Gabon’s failed coup: What Ugandans can glean from it

Wednesday January 9 2019



By Charles Onyango-Obbo

On Monday morning, a hapless group of soldiers in Gabon tried to stage a military coup against President Ali Bongo Ondimba, and by lunch time, they had been thwarted. Bongo himself has been away from Gabon since he fell ill while in Saudi Arabia last October, where he was treated, and eventually he flew to Morocco in late November, from where he has been recuperating.

Coups have become so old-fashioned even in Africa where they were once the norm, that this was bound to fail. And just as well. An African soldier who oversees a meaningful transition to democracy (as the coup makers in Gabon had promised) is as rare as a Ugandan leader who holds free elections or leaves power voluntarily.

Nigeria got a lucky break with Nigeria’s military ruler Gen Abdulsalam Abubakar. Upon taking over when the murderous Sani Abacha died in June 1998, he hastened to push through changes and hold elections and hand over power to winner Olusegun Obasanjo by May 1999, before the cement had dried properly on his predecessor’s grave. I once listened to Gen Abubakar speak in Durban - an impressive fellow with a marvelous beard to match. However, the real reasons 1970s and 80s-style coups where mutinous soldiers oust a leader and cut off and eat his ears, are rare in today’s Africa, have to do with significant social and political changes within African polities.

We have neglected to study them because they are not as exciting as studying rebel armies, and the fascinating alliances that enable street protests that have ousted leaders on the continent recently. The millions of revolutionaries in Egypt’s Tahrir Square are far sexier than anything soldiers will serve up. And we have not yet got over the women beating pans and waving cooking spoons, as they hounded Blaise Compaore out of power in Burkina Faso in October 2014. The thing is that even armies that have their roots in guerrilla wars, like our UPDF, have a far more elite officer corps than in the past. An Idi Amin simply would not become Army Commander in most of Africa today.

The children of army chiefs go to some of the most exclusive private schools at home or abroad. One reason for this is that the lessons of the coup decades have actually been internalised, and the military has been co-opted in the system of privilege and patronage in ways the colonial-era separation of military and politics wouldn’t recognise. Today, we have mostly civilian-military condominiums, with several bright-eyed securocrats, ruling in Africa.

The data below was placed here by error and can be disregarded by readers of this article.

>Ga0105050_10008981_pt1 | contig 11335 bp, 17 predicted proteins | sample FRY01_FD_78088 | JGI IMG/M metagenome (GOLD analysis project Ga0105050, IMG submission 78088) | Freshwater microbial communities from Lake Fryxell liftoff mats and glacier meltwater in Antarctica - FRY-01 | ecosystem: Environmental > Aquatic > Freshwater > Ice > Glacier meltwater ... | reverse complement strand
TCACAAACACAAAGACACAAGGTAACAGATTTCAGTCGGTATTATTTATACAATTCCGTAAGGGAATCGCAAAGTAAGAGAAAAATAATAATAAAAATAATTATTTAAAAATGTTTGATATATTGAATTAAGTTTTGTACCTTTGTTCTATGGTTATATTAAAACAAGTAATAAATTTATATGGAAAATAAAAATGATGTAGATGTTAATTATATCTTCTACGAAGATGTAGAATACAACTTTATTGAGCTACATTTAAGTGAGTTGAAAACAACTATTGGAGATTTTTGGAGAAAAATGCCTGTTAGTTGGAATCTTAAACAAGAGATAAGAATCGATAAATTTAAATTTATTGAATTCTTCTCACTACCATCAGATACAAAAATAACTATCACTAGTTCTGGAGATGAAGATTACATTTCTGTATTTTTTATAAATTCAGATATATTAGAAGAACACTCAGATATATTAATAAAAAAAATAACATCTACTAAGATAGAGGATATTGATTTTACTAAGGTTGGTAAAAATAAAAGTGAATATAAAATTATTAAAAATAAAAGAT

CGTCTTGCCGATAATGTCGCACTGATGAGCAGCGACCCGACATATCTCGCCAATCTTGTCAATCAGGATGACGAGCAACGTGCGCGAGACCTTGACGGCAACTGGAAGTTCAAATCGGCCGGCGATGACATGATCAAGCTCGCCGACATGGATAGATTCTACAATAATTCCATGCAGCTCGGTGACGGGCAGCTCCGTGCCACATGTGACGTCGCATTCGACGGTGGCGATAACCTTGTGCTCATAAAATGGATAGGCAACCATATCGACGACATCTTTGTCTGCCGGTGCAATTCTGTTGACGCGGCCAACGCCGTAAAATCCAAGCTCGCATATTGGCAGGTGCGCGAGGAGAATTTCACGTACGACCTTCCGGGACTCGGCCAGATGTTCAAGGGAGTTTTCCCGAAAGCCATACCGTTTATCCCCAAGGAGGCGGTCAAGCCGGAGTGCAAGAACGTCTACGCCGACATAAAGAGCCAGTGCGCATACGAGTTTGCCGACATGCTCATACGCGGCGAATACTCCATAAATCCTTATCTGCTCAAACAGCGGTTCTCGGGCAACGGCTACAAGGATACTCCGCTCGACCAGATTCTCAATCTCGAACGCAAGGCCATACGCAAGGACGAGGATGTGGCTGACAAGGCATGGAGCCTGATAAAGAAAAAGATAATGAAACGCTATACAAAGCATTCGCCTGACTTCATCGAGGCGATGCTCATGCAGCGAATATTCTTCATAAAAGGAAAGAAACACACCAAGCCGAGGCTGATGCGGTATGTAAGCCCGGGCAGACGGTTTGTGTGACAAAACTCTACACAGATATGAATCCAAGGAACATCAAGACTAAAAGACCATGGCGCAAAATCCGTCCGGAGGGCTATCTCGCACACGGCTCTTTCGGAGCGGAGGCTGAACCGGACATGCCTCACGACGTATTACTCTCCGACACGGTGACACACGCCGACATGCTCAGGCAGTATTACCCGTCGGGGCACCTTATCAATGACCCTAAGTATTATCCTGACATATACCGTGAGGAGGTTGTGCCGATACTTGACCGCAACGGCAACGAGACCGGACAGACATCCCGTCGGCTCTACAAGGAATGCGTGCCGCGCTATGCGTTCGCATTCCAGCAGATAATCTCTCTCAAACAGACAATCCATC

Whereas in the past there would be tension between the military and civilian government, these days the contest is more within militaries - between people from the president’s community against the rest, between regions, the loyalists and suspected opposition sympathisers, and even between parts of the army (airforce vs infantry, etc).

But the biggest three cleavages are philosophical (should the army go on the streets and fire on protestors or not, an issue that decided Zine el Abidine Ben Ali’s fate in Tunisia and Hosni Mubarak’s in Egypt in 2011); ideological (we saw this when UPDF was in DR Congo, and when Ecowas moved in to kick out Jahya Jammeh in The Gambia in 2017 when he tried to steal back victory from the Opposition); and over class and historical pedigree (partly explains how Robert Mugabe’s long-reign was ended in 2017).

The increased levels of literacy in Africa, have fed armies educated recruits who have formed a middle buffer between the cream of the officer corps who have heated swimming pools in their backyards, and the struggling foot soldiers at the bottom. The kind of quick mobilisation of disaffected segments that made coups possible in times gone by is harder today. But also, education and social mobility, mean that the middle and lower ranks of the military are more diverse than in the past, so you have less of a solid block of northern, eastern, or western soldiers there. The top officer ranks, however, tend to be narrow and sectarian – which is necessary for the cohesion that protects privilege.

There are several other factors that have happened in the wider society, but we shall focus on one – economic liberalisation. In the days of over-centralised economies, when state-controlled producing boards bought all crops, and the government allocated sugar, salt, school uniforms, and housing, the prize of seizing power was big.

A polygamous general would get a government house for each of his three wives. Today, he would have to steal the money once in government to build or rent for them houses. Today, from the underbelly of economic liberalisation, he can still do all that without a military regime, through double dipping – without the political responsibility, in case, as they always do, things go wrong.

Mr Onyango-Obbo is the publisher of Africa data visualiser and explainer site. [email protected]